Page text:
UNCOMFORTABLE INFLUX As territorial tensions continue to simmer, a different kind of invasion is generating more mixed feelings.

Chinese tourists shop for souvenirs in Nha Trang. (Photo by Shinya Sawai)

Some 10 million foreigners visited Vietnam during 2016, a 26% increase on the year. Among them were 2.7 million Chinese, a 51% jump. Part of the reason is property ownership. The Vietnamese government began allowing foreigners to own real estate in July 2015, and the Chinese have become some of the most conspicuous buyers. More budget airline routes from major Chinese cities to Vietnam are also springing up.

Nha Trang and Danang are among the most popular destinations.

Nha Trang is Vietnam's biggest coastal resort. It has long been popular with Russians, since both the Soviet Union and later Russia had a naval base at nearby Cam Ranh Bay between 1979 and 2002. But in 2016, the city saw a surge in Chinese visitors.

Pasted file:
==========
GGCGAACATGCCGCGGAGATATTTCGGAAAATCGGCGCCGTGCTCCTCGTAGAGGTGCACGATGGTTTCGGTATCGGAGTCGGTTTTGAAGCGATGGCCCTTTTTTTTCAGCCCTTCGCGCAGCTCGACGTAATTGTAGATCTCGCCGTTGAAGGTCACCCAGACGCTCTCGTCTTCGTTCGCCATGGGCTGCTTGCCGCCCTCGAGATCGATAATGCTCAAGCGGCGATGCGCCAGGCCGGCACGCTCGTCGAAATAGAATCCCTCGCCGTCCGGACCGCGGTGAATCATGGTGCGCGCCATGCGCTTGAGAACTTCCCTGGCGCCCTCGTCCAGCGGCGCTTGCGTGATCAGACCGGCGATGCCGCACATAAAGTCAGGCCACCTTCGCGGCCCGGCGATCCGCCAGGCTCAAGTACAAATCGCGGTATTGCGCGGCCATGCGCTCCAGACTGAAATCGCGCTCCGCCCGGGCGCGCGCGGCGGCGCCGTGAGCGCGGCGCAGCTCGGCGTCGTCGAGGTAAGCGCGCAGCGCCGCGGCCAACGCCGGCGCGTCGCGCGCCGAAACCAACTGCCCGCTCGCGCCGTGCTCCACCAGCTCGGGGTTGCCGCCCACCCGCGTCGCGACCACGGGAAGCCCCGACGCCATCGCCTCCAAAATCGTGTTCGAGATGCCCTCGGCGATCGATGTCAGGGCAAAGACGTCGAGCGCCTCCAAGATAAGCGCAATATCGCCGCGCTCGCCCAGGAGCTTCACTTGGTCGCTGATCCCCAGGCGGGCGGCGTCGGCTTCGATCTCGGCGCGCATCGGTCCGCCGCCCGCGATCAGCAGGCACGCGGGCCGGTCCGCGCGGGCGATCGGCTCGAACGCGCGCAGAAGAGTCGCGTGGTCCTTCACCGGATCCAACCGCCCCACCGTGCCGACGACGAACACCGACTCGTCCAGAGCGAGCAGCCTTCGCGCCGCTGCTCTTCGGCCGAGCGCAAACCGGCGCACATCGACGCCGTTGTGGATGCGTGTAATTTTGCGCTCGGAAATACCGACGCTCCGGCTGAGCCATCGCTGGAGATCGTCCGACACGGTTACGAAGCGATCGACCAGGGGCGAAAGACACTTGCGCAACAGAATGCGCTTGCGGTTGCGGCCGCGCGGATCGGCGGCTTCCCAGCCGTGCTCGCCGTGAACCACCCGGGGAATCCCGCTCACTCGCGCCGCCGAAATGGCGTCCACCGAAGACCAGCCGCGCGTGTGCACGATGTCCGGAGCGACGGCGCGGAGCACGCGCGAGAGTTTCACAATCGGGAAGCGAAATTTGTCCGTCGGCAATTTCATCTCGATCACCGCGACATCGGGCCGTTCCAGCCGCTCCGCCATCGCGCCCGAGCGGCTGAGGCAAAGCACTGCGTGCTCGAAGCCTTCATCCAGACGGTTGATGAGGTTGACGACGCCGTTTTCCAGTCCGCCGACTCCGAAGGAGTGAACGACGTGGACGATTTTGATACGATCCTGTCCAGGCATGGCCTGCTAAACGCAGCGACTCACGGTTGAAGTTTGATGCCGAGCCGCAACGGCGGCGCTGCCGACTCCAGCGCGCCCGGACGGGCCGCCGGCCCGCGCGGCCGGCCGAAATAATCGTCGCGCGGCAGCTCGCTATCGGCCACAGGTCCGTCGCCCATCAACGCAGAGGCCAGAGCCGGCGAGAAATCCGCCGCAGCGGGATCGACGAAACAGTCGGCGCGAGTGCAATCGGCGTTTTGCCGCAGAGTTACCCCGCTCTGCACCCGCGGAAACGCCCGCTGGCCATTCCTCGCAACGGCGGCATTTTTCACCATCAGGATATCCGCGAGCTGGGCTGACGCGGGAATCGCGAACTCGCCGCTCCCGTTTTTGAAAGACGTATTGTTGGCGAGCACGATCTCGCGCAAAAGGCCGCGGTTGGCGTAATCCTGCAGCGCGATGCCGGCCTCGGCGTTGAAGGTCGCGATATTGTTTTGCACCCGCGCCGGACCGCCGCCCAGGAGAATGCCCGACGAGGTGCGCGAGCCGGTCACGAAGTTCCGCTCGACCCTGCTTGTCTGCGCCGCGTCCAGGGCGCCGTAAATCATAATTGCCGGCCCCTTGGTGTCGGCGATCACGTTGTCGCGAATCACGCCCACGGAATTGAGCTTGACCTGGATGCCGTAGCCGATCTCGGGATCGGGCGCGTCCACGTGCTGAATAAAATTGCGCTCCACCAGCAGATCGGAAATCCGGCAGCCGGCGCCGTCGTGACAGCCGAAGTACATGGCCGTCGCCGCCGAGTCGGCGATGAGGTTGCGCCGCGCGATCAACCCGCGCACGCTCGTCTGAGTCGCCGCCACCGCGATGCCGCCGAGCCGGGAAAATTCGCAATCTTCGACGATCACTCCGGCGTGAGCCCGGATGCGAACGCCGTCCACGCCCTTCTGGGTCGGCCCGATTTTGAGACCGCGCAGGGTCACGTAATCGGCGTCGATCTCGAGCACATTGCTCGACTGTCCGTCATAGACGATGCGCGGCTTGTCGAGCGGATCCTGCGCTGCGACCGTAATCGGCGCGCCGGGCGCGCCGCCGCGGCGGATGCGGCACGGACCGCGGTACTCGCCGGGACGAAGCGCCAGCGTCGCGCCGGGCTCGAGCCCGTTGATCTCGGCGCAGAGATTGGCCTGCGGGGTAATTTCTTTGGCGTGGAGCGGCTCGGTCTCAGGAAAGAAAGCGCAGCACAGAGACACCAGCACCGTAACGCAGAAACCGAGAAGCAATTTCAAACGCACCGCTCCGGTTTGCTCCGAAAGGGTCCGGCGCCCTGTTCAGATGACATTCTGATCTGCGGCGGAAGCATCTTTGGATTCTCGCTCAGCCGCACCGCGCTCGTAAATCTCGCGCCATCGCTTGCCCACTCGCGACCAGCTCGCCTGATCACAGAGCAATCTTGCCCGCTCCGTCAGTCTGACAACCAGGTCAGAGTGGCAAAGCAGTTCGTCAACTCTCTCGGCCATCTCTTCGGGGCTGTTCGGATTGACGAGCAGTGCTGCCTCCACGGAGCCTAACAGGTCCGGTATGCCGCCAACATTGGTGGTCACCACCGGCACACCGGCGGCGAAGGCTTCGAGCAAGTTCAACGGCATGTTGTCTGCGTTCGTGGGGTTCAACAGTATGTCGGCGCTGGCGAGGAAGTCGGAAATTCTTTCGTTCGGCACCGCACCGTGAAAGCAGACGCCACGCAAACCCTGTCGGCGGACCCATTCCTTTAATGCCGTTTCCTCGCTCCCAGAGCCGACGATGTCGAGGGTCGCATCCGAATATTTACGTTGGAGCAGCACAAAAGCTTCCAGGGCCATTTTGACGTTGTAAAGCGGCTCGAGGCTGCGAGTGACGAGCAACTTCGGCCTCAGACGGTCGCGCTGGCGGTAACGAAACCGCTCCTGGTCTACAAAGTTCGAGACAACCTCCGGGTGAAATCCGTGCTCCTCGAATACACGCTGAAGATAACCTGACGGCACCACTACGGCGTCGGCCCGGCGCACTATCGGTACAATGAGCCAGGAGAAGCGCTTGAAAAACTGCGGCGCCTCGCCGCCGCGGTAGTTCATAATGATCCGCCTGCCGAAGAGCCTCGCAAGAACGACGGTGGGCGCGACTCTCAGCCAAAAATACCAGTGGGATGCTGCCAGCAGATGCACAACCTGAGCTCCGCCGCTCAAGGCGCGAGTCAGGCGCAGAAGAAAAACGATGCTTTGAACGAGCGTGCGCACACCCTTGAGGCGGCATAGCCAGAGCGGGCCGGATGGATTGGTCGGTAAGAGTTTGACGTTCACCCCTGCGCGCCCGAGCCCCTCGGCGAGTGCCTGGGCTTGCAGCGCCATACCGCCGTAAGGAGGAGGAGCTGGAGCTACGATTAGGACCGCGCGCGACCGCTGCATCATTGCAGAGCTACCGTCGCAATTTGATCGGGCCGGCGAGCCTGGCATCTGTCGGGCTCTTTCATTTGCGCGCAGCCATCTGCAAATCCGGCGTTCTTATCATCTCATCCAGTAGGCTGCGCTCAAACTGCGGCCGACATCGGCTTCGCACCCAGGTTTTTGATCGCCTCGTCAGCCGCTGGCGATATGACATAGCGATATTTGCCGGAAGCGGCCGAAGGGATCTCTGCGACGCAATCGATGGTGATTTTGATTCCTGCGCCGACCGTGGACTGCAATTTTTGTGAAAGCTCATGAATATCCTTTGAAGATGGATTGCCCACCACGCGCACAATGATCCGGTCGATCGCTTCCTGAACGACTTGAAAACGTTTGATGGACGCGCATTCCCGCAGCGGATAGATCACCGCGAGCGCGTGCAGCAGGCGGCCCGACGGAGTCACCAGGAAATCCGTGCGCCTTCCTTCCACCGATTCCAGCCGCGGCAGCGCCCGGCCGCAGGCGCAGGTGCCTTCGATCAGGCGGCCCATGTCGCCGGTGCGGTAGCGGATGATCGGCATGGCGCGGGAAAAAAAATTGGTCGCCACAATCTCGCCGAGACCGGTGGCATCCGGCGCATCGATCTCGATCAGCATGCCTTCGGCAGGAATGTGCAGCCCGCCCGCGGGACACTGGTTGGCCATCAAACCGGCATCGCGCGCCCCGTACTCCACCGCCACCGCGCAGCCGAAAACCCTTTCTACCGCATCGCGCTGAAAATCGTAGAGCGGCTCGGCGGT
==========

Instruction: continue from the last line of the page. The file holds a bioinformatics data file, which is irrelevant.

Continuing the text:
This influx has transformed the beach city into a veritable Chinatown, complete with Chinese restaurants and stores with signs written in Chinese. Sixteen-year-old Nguyen Thi Minh works at one such establishment, a souvenir shop owned by her mother. She helps out by speaking to customers in fluent Chinese.

Pham Van Thong, a 42-year-old taxi driver, pointed to a high-rise apartment building facing a pristine sandy beach. "Most of the people buying those condos are Chinese," he said. "People who hail rides from here are all Chinese."

In Danang, a resort city in central Vietnam, Chinese have snapped up so much real estate that the local People's Committee is considering restrictions. In many cases, however, Chinese-owned property is registered under local names, making it difficult for authorities to do anything.